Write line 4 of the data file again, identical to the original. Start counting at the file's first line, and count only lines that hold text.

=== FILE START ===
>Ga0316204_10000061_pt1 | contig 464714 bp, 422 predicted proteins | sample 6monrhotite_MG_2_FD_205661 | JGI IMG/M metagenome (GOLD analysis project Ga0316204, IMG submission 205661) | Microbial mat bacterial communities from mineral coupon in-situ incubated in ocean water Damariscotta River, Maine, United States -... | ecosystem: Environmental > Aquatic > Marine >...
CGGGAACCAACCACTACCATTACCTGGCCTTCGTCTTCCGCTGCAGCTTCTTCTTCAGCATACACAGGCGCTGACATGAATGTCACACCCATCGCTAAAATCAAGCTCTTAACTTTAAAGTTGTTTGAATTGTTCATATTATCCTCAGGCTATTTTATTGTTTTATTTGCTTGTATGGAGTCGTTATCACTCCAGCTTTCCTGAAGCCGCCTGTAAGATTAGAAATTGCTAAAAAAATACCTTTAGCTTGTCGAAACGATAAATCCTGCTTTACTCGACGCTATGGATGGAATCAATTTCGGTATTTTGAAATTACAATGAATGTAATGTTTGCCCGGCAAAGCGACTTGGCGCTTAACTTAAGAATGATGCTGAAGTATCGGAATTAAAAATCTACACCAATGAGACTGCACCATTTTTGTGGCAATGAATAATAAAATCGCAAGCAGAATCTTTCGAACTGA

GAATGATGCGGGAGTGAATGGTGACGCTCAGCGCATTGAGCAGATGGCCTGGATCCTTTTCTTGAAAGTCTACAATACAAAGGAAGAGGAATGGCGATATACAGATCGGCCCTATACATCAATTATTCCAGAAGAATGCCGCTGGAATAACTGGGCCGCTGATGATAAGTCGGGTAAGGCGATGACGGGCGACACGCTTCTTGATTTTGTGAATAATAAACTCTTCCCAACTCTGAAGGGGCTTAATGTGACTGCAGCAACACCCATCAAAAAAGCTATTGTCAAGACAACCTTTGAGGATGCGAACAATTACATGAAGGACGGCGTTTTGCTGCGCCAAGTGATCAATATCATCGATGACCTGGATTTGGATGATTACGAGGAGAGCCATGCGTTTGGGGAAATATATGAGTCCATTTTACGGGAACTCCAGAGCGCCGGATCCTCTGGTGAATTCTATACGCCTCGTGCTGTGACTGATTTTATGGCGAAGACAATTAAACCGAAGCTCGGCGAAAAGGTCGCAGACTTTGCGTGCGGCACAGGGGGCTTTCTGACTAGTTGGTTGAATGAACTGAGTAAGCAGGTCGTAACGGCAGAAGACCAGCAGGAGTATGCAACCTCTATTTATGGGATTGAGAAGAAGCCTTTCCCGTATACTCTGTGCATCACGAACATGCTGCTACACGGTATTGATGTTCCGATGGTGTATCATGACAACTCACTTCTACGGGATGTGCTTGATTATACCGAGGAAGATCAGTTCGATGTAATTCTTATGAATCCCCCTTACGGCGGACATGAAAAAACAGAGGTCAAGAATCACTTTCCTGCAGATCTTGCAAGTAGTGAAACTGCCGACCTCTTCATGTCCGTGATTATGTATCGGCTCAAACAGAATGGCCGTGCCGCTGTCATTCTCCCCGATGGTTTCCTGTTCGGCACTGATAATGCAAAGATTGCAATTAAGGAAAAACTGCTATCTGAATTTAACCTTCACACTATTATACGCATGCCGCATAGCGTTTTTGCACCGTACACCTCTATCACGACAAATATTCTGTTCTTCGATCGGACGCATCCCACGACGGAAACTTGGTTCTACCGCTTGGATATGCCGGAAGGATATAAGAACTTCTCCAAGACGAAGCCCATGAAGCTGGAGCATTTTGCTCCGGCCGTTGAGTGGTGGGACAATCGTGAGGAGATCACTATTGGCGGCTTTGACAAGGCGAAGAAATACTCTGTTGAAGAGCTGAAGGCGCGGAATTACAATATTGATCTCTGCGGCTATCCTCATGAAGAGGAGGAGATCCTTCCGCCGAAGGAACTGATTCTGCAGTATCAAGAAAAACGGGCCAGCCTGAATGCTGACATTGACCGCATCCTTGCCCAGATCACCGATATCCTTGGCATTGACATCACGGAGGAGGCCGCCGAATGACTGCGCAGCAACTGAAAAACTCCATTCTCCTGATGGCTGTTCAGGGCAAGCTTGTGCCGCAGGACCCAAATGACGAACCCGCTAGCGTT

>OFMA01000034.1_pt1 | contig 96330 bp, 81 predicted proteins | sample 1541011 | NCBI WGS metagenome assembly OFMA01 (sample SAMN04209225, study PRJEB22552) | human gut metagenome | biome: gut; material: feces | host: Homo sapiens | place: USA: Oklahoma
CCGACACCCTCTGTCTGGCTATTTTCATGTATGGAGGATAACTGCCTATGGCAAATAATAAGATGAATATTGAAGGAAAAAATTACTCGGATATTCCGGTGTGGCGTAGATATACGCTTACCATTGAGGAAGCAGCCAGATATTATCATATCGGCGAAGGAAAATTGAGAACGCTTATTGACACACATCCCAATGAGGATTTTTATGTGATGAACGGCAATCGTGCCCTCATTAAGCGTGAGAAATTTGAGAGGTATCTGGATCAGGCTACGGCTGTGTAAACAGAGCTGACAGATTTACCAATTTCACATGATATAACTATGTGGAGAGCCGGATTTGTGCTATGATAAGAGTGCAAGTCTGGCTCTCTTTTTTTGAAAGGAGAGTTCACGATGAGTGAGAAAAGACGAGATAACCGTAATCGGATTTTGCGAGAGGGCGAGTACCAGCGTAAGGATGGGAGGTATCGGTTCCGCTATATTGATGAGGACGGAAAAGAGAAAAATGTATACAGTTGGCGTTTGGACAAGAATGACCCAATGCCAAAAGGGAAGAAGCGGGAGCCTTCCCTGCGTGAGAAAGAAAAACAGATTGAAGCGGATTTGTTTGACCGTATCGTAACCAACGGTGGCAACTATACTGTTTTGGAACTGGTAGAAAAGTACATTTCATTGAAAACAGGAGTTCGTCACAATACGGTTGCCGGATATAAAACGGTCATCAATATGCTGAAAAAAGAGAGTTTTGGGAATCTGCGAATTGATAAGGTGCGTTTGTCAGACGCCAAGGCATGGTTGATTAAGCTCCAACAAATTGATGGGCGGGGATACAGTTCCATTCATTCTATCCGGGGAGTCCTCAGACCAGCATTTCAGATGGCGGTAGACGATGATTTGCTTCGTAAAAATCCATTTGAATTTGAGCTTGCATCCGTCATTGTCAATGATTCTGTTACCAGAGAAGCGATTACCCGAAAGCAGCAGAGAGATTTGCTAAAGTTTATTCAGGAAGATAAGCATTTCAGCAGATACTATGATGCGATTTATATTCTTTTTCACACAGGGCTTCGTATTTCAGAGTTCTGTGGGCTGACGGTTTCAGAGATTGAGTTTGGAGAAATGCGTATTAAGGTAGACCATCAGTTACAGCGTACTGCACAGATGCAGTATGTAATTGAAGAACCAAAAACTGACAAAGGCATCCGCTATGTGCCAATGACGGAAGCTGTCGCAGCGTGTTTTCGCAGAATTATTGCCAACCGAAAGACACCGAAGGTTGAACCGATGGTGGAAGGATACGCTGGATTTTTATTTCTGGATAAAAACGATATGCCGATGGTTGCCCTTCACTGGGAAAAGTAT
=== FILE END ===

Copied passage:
>OFMA01000034.1_pt1 | contig 96330 bp, 81 predicted proteins | sample 1541011 | NCBI WGS metagenome assembly OFMA01 (sample SAMN04209225, study PRJEB22552) | human gut metagenome | biome: gut; material: feces | host: Homo sapiens | place: USA: Oklahoma